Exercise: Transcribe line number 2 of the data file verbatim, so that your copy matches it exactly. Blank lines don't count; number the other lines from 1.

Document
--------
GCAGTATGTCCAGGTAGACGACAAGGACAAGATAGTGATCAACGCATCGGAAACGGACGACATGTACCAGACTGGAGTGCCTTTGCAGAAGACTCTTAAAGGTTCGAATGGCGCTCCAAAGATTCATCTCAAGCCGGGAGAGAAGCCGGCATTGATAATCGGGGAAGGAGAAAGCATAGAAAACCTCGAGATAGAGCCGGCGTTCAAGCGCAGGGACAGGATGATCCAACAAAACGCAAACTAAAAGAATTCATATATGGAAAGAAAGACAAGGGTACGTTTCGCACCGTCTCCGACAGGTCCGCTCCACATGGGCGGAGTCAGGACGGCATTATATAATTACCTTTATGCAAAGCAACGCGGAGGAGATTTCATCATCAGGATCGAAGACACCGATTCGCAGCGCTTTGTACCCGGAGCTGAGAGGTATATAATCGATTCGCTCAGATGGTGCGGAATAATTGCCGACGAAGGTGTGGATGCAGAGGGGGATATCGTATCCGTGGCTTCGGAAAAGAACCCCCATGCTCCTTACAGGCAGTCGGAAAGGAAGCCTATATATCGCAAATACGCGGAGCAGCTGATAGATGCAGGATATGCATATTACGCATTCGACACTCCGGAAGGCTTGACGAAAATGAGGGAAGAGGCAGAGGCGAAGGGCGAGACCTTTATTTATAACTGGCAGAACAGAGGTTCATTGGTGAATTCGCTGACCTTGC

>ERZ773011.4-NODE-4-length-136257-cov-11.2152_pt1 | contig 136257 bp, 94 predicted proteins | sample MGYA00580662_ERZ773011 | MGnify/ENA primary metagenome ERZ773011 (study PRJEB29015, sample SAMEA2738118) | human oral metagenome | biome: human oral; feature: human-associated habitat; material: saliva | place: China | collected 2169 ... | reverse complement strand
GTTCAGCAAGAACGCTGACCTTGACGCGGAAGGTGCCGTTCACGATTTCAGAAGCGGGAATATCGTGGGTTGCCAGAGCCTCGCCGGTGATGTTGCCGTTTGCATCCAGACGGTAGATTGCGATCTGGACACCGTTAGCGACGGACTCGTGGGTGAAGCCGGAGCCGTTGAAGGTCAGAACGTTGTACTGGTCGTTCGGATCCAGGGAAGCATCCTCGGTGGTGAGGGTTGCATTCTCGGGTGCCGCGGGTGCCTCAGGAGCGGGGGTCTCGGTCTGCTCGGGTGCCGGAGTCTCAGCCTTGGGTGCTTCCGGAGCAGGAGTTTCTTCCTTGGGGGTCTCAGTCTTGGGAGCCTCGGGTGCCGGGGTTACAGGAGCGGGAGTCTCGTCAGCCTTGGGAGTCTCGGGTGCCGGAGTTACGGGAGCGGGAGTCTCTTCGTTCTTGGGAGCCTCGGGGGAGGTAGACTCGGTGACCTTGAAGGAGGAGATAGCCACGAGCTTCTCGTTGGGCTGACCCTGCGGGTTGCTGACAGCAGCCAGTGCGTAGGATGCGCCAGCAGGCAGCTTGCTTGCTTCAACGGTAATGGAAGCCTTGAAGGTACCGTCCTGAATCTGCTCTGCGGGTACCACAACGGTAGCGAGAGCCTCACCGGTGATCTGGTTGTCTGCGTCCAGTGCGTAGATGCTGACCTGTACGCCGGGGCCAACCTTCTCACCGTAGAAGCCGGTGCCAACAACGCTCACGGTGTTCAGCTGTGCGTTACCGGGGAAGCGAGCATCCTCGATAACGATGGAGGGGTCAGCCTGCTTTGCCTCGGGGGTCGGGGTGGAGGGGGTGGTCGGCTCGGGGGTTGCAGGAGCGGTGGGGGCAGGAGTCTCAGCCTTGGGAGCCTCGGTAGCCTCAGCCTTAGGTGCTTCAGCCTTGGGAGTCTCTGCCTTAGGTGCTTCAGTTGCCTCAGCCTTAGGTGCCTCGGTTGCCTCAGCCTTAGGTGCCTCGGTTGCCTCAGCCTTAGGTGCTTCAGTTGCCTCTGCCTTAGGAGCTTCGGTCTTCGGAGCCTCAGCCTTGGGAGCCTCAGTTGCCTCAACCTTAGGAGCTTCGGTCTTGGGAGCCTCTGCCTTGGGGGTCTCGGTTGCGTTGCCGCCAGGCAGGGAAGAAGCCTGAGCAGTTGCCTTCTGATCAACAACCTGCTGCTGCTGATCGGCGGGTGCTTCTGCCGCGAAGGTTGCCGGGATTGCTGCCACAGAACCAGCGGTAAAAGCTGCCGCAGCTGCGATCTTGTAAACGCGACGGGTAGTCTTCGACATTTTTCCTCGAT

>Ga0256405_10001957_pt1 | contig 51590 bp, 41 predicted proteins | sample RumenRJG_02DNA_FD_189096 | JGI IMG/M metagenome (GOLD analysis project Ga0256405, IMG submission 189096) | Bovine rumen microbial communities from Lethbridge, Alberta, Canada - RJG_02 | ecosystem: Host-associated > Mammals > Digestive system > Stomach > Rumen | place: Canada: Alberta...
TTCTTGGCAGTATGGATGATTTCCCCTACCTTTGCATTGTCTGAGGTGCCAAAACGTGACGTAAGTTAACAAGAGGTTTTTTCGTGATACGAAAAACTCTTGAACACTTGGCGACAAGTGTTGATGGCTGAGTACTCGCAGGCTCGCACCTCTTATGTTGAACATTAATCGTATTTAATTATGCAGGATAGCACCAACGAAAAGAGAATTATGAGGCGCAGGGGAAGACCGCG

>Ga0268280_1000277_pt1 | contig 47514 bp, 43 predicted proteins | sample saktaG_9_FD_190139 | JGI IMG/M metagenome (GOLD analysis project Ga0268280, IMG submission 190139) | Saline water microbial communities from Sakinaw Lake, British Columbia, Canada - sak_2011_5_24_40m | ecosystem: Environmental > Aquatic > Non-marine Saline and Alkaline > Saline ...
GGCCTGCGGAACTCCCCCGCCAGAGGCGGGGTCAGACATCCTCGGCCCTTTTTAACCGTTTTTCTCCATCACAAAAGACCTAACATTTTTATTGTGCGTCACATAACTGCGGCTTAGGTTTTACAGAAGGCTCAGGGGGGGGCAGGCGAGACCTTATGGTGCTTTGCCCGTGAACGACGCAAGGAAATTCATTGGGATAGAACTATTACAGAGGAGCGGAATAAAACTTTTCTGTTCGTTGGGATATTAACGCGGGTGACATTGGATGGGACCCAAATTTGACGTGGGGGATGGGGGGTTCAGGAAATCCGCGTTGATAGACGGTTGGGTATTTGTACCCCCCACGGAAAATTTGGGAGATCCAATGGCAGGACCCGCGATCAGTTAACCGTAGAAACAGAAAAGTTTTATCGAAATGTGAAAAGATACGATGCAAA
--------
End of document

>ERZ773011.4-NODE-4-length-136257-cov-11.2152_pt1 | contig 136257 bp, 94 predicted proteins | sample MGYA00580662_ERZ773011 | MGnify/ENA primary metagenome ERZ773011 (study PRJEB29015, sample SAMEA2738118) | human oral metagenome | biome: human oral; feature: human-associated habitat; material: saliva | place: China | collected 2169 ... | reverse complement strand